Scattered throughout the human genome are thousands of mutations that biologists have treated mostly as footnotes. They’re hardly few in number—in coding regions of the genome, there are as many as 15,000—but biologists regard them as mutations that simply don’t change the way a cell functions. Both in name and effect, they have been accepted as “silent.” Now, however, new discoveries are showing that silent mutations appear to play an important role in dozens of human genetic diseases, a fact that is forcing biologists to discard a long-held evolutionary theory and to reexamine the very rules governing the transfer of information from DNA to proteins.
To understand the importance of this realization, it’s necessary to review how infrormation is transfered from genes to proteins. During protein synthesis the two strands of the double helix unravel, and the DNA template, composed of four nucleotide bases, is transcribed into messenger RNA (mRNA). Essentially, the information encoded in DNA is preserved in the alphabet of mRNA, which in turn is translated into amino acids, the basic building blocks of proteins. In this process, each group of three mRNA bases, called collectively a codon, signals for the addition of a particular amino acid to the growing protein. As this chain elongates, the protein spontaneously begins to fold into its final, three-dimensional conformation—a step that is essential for it to be biologically active.
A simple mutation within a gene, such as the substitution of one nucleotide for another (a “single nucleotide polymorphism,” or SNP), can modify which amino acid gets incorporated into the protein, altering the way it folds and functions. Though there are an estimated 30,000 SNPs in the human genome, which account for the genetic variation among humans, most are not harmful. Biologists consider these harmless mutations “neutral” because they do not affect the fitness of an organism.
Silent mutations are a subset of SNPs. They have no impact on the amino acid sequence of proteins and, therefore, were not expected to change their function. This belief has been a central tenet of biology for decades, but new research is eroding that orthodoxy. And an article in Science this past December substantially overturned it. Dr. Chava Kimchi-Sarfaty and her colleagues at the National Institutes of Health were trying to understand why certain silent mutations occurred with unusual frequency in a gene called multidrug resistance 1 (MDR1), found in human cancer cells. MDR1 codes for a protein that sits in the membrane and pumps chemotherapy drugs out of cells, rendering the cancer cells resistant to the drugs. The team discovered that a variant of the MDR1 gene, containing certain common silent mutations, made the cells even more effective at expelling cytotoxic drugs. The question was, how?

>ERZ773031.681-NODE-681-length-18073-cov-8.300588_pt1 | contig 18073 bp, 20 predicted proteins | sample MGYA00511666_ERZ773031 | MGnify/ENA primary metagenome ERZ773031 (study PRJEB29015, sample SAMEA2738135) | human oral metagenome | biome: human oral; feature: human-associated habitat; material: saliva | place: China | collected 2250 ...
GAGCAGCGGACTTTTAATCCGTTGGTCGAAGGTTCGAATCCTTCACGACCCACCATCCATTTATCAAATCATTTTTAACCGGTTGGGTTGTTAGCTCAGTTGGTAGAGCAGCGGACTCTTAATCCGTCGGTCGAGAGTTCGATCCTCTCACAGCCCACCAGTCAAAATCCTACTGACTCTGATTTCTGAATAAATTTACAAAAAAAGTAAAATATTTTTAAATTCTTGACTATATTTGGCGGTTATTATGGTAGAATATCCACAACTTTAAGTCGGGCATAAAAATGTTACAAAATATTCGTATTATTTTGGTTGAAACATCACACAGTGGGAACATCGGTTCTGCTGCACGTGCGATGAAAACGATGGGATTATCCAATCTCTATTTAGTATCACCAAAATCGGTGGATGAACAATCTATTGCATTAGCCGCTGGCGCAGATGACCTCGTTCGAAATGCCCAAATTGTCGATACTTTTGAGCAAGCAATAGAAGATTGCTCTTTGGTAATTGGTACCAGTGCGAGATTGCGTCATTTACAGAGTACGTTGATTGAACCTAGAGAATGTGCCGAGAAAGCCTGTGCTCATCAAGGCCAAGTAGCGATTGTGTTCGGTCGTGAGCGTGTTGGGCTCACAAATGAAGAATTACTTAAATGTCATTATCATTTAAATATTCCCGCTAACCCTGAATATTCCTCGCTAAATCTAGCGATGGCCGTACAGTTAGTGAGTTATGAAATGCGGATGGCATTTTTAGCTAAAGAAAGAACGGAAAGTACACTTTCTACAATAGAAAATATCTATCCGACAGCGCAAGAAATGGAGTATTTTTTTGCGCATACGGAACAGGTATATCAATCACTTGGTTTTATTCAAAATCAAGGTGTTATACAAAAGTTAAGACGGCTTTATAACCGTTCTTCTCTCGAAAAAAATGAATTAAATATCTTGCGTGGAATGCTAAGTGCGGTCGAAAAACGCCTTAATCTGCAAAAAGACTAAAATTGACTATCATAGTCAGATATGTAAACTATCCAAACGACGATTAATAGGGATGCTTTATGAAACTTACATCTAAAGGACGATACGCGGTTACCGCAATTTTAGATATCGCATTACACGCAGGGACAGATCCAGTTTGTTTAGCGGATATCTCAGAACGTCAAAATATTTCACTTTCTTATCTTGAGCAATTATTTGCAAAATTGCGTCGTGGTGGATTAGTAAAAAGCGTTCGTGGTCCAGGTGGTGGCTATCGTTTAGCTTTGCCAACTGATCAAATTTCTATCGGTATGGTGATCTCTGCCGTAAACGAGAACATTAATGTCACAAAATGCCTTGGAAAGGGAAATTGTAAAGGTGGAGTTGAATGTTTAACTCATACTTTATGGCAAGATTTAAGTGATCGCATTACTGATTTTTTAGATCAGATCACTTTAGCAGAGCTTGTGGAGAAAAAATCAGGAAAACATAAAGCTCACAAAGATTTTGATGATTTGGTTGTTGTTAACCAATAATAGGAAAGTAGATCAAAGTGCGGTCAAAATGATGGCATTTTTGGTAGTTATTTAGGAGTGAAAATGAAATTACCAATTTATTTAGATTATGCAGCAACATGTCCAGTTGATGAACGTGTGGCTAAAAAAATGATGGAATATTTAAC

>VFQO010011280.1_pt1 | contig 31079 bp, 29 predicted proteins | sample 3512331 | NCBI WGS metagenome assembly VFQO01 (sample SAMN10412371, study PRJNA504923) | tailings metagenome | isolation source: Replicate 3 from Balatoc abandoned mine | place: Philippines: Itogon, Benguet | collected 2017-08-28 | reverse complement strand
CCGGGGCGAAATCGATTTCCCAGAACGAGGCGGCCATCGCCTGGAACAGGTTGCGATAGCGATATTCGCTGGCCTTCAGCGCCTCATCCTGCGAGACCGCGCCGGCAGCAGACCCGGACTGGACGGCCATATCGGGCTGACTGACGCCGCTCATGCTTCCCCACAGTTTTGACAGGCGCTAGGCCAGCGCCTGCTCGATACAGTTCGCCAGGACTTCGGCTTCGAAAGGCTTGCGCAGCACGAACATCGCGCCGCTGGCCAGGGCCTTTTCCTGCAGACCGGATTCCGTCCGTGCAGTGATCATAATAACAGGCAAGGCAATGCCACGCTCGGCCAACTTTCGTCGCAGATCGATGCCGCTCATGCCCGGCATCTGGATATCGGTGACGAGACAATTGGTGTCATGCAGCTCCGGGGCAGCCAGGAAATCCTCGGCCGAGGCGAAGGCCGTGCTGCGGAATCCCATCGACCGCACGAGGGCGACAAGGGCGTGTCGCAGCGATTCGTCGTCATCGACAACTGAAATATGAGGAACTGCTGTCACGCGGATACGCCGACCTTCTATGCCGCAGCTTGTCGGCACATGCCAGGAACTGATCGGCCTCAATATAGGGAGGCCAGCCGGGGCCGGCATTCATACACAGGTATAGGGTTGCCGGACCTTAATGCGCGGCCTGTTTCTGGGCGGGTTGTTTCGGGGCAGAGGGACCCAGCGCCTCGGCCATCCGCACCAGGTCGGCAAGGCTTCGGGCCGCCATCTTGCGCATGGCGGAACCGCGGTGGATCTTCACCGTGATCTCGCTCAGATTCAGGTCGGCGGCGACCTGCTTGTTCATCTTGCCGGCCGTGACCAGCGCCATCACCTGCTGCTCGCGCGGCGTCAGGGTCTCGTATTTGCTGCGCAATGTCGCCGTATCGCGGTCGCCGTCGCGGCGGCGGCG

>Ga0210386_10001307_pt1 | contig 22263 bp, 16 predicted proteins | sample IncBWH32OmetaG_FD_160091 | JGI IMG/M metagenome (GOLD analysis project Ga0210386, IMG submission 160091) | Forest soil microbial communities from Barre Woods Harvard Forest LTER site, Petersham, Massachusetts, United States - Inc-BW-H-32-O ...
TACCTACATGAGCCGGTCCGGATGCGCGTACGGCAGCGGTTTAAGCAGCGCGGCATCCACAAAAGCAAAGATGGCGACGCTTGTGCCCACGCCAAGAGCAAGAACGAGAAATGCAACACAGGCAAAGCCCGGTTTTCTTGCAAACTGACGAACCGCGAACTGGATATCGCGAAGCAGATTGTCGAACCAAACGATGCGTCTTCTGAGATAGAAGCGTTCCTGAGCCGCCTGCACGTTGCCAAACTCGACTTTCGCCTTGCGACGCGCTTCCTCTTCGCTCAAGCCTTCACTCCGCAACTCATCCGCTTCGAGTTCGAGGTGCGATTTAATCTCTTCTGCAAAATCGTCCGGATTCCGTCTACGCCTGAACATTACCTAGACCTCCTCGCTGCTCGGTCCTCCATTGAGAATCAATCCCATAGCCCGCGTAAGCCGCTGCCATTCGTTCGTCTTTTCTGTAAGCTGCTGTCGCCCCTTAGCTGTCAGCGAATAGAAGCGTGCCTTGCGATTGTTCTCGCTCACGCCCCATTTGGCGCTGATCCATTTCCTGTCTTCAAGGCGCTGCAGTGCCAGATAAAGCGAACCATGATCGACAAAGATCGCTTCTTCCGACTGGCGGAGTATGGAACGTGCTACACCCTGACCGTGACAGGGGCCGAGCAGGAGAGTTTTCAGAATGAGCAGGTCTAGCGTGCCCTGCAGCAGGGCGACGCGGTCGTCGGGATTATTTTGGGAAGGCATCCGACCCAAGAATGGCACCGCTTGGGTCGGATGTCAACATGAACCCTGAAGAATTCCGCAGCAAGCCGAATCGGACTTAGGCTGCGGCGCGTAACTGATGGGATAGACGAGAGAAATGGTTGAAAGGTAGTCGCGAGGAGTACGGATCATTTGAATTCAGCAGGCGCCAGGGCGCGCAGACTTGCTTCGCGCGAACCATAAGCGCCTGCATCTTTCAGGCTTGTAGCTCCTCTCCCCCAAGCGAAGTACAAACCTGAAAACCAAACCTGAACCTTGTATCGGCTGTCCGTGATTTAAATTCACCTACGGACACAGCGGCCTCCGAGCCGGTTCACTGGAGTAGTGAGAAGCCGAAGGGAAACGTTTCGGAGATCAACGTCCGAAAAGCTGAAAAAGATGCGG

After further investigation, the team showed that the silent mutations in MDR1 were actually slowing down the protein-making process. And since the folding of a protein into its three-dimensional shape is partially speed-dependent, these mutations were able to alter the structure—and biological function—of the protein without changing its basic building blocks. Through a series of elegant experiments, the team put to rest the idea that silent mutations were neutral.
This mechanism, which they call “translational pausing,” is actually just one of several ways in which silent mutations have very recently been shown to affect protein function—and, more broadly, the fitness of an organism. It turns out that silent mutations can also change the stability of mRNA, one of the important intermediates in the transfer of information from DNA to proteins, and disrupt gene splicing, the process by which the DNA that contains genes is trimmed away from the rest of the genome.
Remarkably, it has now been shown that there are at least 40 silent mutations that cause disease in humans by changing the way a gene is spliced. One such example is CFTR, the gene that is linked to cystic fibrosis. Another example is FBN1, a gene linked to a common connective-tissue disorder called Marfan Syndrome. With this new understanding, we can now reexamine the basis of many inherited conditions for which no underlying cause has been identified.
Most fundamentally, the involvement of silent mutations in disease undermines the neutral theory of molecular evolution. This theory, posited by Motoo Kimura in the late 1960s and a powerful influence ever since, asserted that the vast majority of mutations were neutral, having no effect on the fitness of an organism, and spread through a population by chance. The fact that silent mutations are not harmless anomalies of nature means that they are not neutral. In contrast, some, if not all, silent sites must be subject to the forces of Darwinian natural selection.
—Lindsay Borthwick is a writer living in Toronto.
Originally published March 18, 2007